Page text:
The long war was marked by cruelties and breaches of honor on both sides, particularly for the small states caught between the major powers in the conflict. One such example was Plataea, which the Spartans decided to attack in 428. This Athenian ally and small Boeotian citystate was of no strategic value and had done nothing to invite attack. The invasion was in fact undertaken on the insistence of Sparta’s ally Thebes, which wanted to acquire Plataea for itself.
Plataea had been the only other Greek state to aid Athens during the Battle of Marathon against Persia in 490 BCE, and following the Battle of Plataea in 479 that ended the Persian Wars, the Spartans had apparently administered an oath to all the Greeks who had taken part by which they restored the Plataeans to their land and city and upheld their independence. The oath also enjoined all to defend Plataea in upholding its independence. The Spartan attack on Plataea was thus a considerable embarrassment to and stain on Spartan honor. King Archidamus II gave the Plataeans the choice of abandoning their alliance with Athens and joining Sparta or at least pledging neutrality. The Plataeans requested a truce in order to request permission from Athens to surrender, hoping that Athens might allow them to strike some arrangement with the Spartans, since the city could not be rescued without an infantry battle that Athens could not then win. Athens refused, however, urging the Plataeans to remain true to their alliance and promising assistance. Plataea then rejected the Spartan demands, whereupon Archidamus announced that the Spartans had not broken their oath and Plataea was responsible for what would ensue because it had rejected a reasonable offer.
A series of Spartan attempts to take Plataea by storm failed. Plataea had sent to Athens for safety much of its population, including all children and the elderly, leaving defense of the city to only 400 of its own men and 80 Athenians with 110 women to cook for them. Despite the small number of defenders, Plataea’s walls were formidable and sufficient to hold off a large attacking force.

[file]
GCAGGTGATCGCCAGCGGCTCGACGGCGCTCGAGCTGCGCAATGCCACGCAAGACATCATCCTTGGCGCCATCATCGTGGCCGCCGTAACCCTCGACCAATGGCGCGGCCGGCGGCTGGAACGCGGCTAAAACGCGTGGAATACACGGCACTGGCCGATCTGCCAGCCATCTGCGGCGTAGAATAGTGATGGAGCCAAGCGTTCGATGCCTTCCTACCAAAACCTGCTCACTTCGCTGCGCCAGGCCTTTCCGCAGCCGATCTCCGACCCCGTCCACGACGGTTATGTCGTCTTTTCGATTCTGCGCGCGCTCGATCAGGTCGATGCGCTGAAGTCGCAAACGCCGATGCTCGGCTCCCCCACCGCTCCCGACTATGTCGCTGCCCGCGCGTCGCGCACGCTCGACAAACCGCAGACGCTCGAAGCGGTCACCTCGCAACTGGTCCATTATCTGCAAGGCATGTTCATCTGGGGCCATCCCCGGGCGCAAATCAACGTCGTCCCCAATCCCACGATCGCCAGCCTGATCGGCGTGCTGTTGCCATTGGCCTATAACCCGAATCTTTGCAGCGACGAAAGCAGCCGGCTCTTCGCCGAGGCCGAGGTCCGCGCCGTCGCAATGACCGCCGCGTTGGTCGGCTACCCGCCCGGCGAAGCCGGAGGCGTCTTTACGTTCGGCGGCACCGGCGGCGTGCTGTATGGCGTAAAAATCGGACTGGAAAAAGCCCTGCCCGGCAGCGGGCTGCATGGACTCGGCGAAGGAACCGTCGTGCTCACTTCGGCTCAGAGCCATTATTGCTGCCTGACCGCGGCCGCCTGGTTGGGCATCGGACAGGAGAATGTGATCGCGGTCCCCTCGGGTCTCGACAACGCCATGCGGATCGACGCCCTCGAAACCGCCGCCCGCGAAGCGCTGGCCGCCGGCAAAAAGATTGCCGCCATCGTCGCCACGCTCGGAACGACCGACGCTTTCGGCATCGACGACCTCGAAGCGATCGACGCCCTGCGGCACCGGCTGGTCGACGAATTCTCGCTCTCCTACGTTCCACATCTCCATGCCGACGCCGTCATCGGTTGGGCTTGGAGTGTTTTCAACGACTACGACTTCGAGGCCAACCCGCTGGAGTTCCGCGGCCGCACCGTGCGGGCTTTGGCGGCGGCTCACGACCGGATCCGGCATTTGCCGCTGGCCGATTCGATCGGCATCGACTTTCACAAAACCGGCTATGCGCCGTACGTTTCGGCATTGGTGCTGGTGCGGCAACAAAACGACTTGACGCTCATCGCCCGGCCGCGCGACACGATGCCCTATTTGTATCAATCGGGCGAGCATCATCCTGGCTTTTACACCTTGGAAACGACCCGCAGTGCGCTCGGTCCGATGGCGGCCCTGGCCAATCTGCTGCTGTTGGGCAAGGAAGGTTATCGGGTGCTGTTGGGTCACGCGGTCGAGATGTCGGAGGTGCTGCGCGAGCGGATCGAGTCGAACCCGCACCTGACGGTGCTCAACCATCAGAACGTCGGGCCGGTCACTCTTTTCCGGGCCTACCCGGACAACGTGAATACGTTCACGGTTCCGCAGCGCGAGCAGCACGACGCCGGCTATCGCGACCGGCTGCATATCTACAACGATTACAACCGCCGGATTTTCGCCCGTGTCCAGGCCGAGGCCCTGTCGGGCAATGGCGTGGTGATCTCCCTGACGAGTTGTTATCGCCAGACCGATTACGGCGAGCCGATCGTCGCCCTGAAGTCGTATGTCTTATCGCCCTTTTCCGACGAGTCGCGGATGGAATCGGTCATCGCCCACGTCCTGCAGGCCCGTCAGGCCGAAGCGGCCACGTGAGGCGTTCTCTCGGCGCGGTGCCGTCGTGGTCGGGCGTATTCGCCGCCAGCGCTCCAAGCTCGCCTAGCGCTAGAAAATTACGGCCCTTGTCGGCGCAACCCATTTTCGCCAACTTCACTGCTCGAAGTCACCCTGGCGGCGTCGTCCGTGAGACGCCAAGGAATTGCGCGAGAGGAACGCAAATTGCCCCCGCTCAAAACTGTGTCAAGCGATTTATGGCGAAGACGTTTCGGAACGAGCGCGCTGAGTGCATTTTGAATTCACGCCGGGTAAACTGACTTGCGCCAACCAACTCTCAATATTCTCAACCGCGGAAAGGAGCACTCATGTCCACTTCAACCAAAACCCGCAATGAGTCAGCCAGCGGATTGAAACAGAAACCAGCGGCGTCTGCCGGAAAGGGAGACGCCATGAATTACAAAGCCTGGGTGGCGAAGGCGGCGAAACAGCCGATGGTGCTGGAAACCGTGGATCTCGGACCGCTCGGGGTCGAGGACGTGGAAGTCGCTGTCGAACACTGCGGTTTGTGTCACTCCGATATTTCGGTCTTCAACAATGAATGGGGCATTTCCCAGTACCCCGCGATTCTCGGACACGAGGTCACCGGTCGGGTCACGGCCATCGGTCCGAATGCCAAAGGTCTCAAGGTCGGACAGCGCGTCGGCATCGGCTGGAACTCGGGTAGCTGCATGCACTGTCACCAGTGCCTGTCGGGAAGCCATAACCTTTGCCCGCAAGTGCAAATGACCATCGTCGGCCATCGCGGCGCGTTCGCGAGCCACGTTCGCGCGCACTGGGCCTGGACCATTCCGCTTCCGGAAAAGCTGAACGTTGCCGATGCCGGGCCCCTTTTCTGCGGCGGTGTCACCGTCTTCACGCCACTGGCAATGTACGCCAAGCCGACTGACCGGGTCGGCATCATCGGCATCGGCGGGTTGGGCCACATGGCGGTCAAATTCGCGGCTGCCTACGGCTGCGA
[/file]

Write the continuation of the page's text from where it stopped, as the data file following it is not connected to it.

In September 428 BCE, the Spartans initiated a siege with a palisade entirely around the city. The Spartans spent more than two months utilizing a variety of materials to construct an embankment equal to the height of the city walls. At the same time, however, the Plataeans used wood to add to the height of their own walls. The defenders also built a second wall inside the frst so that if the latter should be breached, the attackers would have to begin the process anew.
The Spartans sent their battering rams against the outer wall but were unsuccessful, with the defenders dropping large chained beams on the long metal-tipped rams. Archidamus then filled the short space between the embankment and the city wall with combustible materials and set these afire. The Plataeans thought that they were lost, but a fortuitous rain extinguished the flames.
With winter coming on, Archidamus ordered his men to build a more substantial double wall around the city and then sent half his force home for the winter. That winter on a stormy night, some of the Plataeans managed to get over the Spartan wall by means of ladders without being detected and then, after a brief skirmish, broke free; 212 made their way to Athens. The remaining defenders were simply starved into surrender in the summer of 427. The Spartans might easily have taken the city earlier by force but did not do so on the grounds that if peace was concluded with Athens, Sparta could continue to hold on to Plataea in the false claim that the defenders had left of their own free will.
To secure the Plataean surrender, the Spartans promised that each of the defenders would receive a fair trial by a panel of five Spartan judges. But the question put to each defender was whether he had rendered assistance to Sparta or its allies in the war. All were thus forced to answer no. At least 200 Plataeans and 25 Athenian men were subsequently put to death. All the women were sold into slavery. Eventually the Spartans turned Plataea over to Thebes, which leveled the city entirely and divided up its land among its own citizens. Thereafter Thebes considered what had been Plataea to be part of its own territory. The Siege of Plataea offered ample embarrassment on all sides. The Athenians might easily have released their loyal ally to conclude reasonable terms with the Spartans or rendered the military assistance promised, but they did neither. The granting of Athenian citizenship to the surviving Plataeans was hardly adequate compensation.